I have written a book on the politics of autism policy. Building on this research, this blog offers insights, analysis, and facts about recent events. If you have advice, tips, or comments, please get in touch with me at firstname.lastname@example.org
Lt. Gov. Brian Calley said he became an advocate for expanding care for autism patients after some families struggling to find help for their children came to his office.
But nearly three years later, it became personal.
“I was at a Heath Policy Committee hearing, and I heard testimony about what it was like from a boy who had received treatment as he described himself before he had access to treatment,” Calley said.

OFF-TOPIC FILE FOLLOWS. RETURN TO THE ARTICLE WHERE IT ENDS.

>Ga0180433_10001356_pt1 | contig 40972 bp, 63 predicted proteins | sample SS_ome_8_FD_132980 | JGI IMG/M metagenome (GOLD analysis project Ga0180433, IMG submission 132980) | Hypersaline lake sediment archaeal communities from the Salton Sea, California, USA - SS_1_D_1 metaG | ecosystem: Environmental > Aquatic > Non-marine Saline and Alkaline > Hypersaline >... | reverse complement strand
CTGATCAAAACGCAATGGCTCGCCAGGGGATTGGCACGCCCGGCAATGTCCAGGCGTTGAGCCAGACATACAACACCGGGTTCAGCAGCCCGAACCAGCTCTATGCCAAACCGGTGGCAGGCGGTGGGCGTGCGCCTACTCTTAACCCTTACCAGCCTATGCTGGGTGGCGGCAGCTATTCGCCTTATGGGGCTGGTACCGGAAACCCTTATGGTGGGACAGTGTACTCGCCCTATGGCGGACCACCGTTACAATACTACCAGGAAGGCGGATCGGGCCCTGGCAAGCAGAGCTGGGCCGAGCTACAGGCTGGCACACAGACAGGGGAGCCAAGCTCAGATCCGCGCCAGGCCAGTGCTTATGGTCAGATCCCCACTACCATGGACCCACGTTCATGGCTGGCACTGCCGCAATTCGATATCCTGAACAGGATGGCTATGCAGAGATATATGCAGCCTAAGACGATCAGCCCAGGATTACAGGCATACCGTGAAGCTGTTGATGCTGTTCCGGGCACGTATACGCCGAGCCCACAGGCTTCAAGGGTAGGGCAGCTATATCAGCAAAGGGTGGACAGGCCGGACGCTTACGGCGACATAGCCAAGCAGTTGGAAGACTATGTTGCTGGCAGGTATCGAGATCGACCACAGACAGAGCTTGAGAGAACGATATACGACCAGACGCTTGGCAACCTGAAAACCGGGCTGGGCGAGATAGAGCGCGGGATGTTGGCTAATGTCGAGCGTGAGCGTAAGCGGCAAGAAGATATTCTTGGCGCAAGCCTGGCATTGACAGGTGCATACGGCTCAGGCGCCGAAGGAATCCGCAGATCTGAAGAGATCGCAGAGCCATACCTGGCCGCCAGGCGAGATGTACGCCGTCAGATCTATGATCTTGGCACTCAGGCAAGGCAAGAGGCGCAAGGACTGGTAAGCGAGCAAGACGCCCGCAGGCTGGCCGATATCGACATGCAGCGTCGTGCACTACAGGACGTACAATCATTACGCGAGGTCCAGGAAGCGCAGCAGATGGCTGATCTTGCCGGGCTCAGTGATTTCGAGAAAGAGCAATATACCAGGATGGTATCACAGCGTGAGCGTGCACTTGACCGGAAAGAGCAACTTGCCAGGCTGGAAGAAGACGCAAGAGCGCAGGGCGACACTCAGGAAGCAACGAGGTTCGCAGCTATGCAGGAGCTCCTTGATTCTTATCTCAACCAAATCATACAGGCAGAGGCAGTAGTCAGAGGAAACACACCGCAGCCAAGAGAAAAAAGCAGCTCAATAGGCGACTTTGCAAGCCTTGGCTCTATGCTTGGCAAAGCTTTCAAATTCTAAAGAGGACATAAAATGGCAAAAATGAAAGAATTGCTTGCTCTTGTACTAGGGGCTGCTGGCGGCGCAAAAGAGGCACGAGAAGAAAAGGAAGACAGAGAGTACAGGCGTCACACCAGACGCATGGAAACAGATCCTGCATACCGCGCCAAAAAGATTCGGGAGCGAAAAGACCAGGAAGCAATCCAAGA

“And my wife and I, we knew we were having such difficulty with our daughter, and we had a hard time getting anybody to help and figure out what the problem was. It became clear at that point that what they were describing was how she was.”
Lawmakers gave final approval to the measures last month, and both Republicans and Democrats who worked on the legislation said it was the plight of families trying to pay for their children's treatment that made the legislation so critical.